Mr Newmark: We are facing a potential pandemic. We do not necessarily want to rely totally on the market because the market rarely delivers what is needed in a pandemic. Given that situation, does Professor Blakemore believe that the Government is genuinely doing enough?
Q80 Chairman: Is the answer yes or no?
Professor Blakemore: I really believe that the Government is doing all that it can reasonably be expected to do at this stage and international comparisons show that, if anywhere, we are at the top of the league. Interestingly, you will have seen from the announcement by President Bush very recently that America is catching up in terms of its strategy for vaccine purchase, antiviral purchase and indeed investment in research for the underdevelopment of new technologies.
Q81 Dr Harris: If you were trying to control a pandemic, would it not be sensible to give the human influenza vaccine to people in Vietnam because that reduces the likelihood and therefore it is projected to delay the onset of re-combination occurring? Why are we spending such huge amounts of money on stockpiling, which is arguably less effective and likely to be resisted by the virus antivirals, instead of vaccinating the Vietnamese and some of the Chinese against human flu to prevent the re-combination? Have I missed something?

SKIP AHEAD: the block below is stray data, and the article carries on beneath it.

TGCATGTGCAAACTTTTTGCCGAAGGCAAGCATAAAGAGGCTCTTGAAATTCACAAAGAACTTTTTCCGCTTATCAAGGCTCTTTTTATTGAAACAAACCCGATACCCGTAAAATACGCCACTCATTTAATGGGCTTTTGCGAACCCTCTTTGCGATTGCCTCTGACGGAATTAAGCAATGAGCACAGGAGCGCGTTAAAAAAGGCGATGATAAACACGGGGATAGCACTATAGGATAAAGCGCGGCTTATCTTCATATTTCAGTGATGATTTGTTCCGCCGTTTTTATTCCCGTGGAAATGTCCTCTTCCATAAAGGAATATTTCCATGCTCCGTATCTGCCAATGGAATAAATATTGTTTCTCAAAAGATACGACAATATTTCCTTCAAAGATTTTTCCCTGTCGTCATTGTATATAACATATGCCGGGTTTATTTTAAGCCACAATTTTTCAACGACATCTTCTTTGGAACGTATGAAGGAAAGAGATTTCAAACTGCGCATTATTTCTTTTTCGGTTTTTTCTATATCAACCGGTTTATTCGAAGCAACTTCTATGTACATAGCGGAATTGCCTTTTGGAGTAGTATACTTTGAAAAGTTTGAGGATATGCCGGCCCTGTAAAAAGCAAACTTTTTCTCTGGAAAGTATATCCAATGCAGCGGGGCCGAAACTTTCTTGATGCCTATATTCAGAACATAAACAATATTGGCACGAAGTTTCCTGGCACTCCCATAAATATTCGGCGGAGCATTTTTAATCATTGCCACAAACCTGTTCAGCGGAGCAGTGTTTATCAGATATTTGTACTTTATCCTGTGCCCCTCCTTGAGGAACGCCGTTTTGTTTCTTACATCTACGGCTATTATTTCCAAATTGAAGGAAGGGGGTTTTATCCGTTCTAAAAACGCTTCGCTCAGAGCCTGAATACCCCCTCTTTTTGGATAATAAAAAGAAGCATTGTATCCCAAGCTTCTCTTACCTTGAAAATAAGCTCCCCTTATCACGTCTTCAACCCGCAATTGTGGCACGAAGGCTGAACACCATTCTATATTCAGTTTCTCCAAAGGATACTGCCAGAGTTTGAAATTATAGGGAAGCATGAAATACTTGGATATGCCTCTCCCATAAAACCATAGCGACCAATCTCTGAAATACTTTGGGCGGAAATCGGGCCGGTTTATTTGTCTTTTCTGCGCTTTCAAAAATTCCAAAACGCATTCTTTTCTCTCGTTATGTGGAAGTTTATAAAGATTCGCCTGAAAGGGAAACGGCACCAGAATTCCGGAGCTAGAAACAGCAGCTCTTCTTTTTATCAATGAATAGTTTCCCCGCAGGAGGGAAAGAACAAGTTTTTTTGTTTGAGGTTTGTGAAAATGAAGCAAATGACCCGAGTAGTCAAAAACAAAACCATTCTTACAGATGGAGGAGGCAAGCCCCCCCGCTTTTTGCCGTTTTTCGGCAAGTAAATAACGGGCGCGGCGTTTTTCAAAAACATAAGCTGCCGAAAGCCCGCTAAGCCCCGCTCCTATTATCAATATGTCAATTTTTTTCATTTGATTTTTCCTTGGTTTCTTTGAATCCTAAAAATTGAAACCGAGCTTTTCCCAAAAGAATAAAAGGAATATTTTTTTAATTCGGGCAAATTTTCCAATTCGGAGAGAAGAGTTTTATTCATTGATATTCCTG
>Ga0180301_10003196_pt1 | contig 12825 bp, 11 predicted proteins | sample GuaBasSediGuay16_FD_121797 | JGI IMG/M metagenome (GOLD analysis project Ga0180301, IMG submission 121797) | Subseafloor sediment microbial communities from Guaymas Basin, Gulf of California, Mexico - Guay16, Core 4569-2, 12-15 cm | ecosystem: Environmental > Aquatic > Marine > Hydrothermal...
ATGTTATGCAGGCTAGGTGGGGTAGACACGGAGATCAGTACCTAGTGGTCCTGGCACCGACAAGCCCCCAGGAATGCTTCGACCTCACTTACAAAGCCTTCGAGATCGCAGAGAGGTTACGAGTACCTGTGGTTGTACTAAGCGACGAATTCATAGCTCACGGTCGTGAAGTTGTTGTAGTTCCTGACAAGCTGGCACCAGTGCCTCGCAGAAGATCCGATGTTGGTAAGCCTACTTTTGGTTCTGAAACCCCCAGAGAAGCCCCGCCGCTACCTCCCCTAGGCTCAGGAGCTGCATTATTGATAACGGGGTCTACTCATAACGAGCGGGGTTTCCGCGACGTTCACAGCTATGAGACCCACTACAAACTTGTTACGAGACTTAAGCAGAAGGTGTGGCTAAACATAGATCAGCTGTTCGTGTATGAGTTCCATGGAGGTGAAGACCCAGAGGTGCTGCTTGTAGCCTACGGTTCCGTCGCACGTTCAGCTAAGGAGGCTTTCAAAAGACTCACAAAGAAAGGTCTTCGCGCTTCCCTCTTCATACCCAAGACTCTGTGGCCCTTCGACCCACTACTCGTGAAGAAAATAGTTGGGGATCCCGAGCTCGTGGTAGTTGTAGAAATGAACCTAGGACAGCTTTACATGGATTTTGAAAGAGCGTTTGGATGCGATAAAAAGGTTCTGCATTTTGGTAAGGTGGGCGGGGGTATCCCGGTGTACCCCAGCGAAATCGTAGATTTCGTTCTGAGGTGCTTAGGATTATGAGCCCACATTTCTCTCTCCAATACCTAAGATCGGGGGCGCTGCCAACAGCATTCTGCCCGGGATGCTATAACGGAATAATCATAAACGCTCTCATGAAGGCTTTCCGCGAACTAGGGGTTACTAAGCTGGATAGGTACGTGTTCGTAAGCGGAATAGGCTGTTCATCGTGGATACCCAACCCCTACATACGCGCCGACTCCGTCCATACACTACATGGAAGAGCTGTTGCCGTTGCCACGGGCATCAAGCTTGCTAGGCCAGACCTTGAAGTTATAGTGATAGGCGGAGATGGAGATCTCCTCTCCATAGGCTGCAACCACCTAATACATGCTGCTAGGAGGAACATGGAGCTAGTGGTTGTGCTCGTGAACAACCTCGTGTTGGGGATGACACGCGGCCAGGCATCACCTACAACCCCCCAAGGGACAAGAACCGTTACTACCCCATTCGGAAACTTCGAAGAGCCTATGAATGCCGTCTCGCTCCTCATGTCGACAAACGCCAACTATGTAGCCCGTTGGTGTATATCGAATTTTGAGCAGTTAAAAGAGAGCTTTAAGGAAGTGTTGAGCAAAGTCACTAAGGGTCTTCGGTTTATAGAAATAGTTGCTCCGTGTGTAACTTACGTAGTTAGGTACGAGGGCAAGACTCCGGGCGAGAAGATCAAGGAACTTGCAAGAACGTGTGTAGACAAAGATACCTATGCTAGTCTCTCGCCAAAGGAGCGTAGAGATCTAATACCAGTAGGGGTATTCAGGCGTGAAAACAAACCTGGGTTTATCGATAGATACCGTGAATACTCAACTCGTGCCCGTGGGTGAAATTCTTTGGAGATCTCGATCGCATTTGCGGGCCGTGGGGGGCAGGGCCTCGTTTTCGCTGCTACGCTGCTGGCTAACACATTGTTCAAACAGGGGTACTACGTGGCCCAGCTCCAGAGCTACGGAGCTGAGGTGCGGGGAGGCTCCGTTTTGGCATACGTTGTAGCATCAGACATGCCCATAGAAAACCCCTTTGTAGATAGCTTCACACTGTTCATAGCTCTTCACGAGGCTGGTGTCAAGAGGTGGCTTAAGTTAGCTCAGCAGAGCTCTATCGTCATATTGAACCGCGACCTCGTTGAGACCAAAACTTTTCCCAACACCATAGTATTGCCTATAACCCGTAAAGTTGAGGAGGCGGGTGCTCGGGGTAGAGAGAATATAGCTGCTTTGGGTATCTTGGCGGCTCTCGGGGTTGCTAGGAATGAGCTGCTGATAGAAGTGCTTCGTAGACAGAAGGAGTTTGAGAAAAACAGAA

Professor Blakemore: The correct approach to any innovative suggestion like that is to ask yourself how you would defend such a decision if circumstances in the future when a pandemic happened showed that you were wrong. For instance, what if the essential mutation happens in Turkey or in Greece and we have given all of our seasonal flu vaccine to Vietnam, assuming that would be where it starts?
Q82 Dr Harris: I have already said that we need to build up capacity and I think that was agreed with. According to your Dr Farra, it is far more likely to happen in these places where humans are in very close contact with large numbers of chickens and pigs. On the basis of a risk approach, would that not be a sensible thing to do and would it not be the ethical thing it do?